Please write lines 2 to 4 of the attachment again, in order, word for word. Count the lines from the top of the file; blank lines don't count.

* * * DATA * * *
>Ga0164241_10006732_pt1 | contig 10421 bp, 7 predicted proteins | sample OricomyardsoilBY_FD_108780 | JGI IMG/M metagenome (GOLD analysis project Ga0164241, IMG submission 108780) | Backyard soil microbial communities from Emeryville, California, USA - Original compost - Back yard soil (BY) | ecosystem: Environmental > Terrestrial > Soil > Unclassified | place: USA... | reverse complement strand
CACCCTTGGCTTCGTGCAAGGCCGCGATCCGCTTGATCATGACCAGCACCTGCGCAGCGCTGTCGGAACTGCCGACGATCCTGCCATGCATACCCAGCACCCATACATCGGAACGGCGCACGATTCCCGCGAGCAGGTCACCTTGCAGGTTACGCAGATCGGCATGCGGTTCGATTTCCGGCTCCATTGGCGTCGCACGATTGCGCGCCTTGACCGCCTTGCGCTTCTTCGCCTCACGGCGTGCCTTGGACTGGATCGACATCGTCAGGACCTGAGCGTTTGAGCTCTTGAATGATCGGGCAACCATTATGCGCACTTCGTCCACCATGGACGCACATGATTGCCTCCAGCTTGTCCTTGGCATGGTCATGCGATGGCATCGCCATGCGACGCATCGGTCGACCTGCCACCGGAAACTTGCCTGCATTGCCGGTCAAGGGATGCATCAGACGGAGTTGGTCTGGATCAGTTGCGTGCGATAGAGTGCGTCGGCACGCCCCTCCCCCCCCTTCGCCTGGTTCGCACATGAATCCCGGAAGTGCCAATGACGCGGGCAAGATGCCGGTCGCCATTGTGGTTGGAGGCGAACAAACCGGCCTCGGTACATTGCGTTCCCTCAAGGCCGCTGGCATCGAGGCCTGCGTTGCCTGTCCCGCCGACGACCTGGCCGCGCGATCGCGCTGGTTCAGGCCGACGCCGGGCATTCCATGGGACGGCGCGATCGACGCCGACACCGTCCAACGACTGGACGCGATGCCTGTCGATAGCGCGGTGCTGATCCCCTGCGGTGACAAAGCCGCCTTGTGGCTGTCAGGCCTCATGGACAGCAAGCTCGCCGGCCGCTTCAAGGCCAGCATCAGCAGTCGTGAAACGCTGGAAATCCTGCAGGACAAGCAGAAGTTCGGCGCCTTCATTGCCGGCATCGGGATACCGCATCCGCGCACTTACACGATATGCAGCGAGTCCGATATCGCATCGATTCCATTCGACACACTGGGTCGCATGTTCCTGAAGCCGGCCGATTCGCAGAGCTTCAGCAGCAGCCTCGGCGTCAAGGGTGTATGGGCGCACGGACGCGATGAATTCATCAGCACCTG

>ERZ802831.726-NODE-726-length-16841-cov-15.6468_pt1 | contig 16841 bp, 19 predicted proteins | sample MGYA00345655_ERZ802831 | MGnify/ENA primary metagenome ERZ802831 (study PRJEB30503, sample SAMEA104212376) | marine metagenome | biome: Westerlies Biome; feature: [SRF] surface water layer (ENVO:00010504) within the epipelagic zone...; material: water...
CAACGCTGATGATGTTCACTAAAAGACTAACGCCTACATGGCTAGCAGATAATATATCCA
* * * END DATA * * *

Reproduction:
CACCCTTGGCTTCGTGCAAGGCCGCGATCCGCTTGATCATGACCAGCACCTGCGCAGCGCTGTCGGAACTGCCGACGATCCTGCCATGCATACCCAGCACCCATACATCGGAACGGCGCACGATTCCCGCGAGCAGGTCACCTTGCAGGTTACGCAGATCGGCATGCGGTTCGATTTCCGGCTCCATTGGCGTCGCACGATTGCGCGCCTTGACCGCCTTGCGCTTCTTCGCCTCACGGCGTGCCTTGGACTGGATCGACATCGTCAGGACCTGAGCGTTTGAGCTCTTGAATGATCGGGCAACCATTATGCGCACTTCGTCCACCATGGACGCACATGATTGCCTCCAGCTTGTCCTTGGCATGGTCATGCGATGGCATCGCCATGCGACGCATCGGTCGACCTGCCACCGGAAACTTGCCTGCATTGCCGGTCAAGGGATGCATCAGACGGAGTTGGTCTGGATCAGTTGCGTGCGATAGAGTGCGTCGGCACGCCCCTCCCCCCCCTTCGCCTGGTTCGCACATGAATCCCGGAAGTGCCAATGACGCGGGCAAGATGCCGGTCGCCATTGTGGTTGGAGGCGAACAAACCGGCCTCGGTACATTGCGTTCCCTCAAGGCCGCTGGCATCGAGGCCTGCGTTGCCTGTCCCGCCGACGACCTGGCCGCGCGATCGCGCTGGTTCAGGCCGACGCCGGGCATTCCATGGGACGGCGCGATCGACGCCGACACCGTCCAACGACTGGACGCGATGCCTGTCGATAGCGCGGTGCTGATCCCCTGCGGTGACAAAGCCGCCTTGTGGCTGTCAGGCCTCATGGACAGCAAGCTCGCCGGCCGCTTCAAGGCCAGCATCAGCAGTCGTGAAACGCTGGAAATCCTGCAGGACAAGCAGAAGTTCGGCGCCTTCATTGCCGGCATCGGGATACCGCATCCGCGCACTTACACGATATGCAGCGAGTCCGATATCGCATCGATTCCATTCGACACACTGGGTCGCATGTTCCTGAAGCCGGCCGATTCGCAGAGCTTCAGCAGCAGCCTCGGCGTCAAGGGTGTATGGGCGCACGGACGCGATGAATTCATCAGCACCTG

>ERZ802831.726-NODE-726-length-16841-cov-15.6468_pt1 | contig 16841 bp, 19 predicted proteins | sample MGYA00345655_ERZ802831 | MGnify/ENA primary metagenome ERZ802831 (study PRJEB30503, sample SAMEA104212376) | marine metagenome | biome: Westerlies Biome; feature: [SRF] surface water layer (ENVO:00010504) within the epipelagic zone...; material: water...
CAACGCTGATGATGTTCACTAAAAGACTAACGCCTACATGGCTAGCAGATAATATATCCA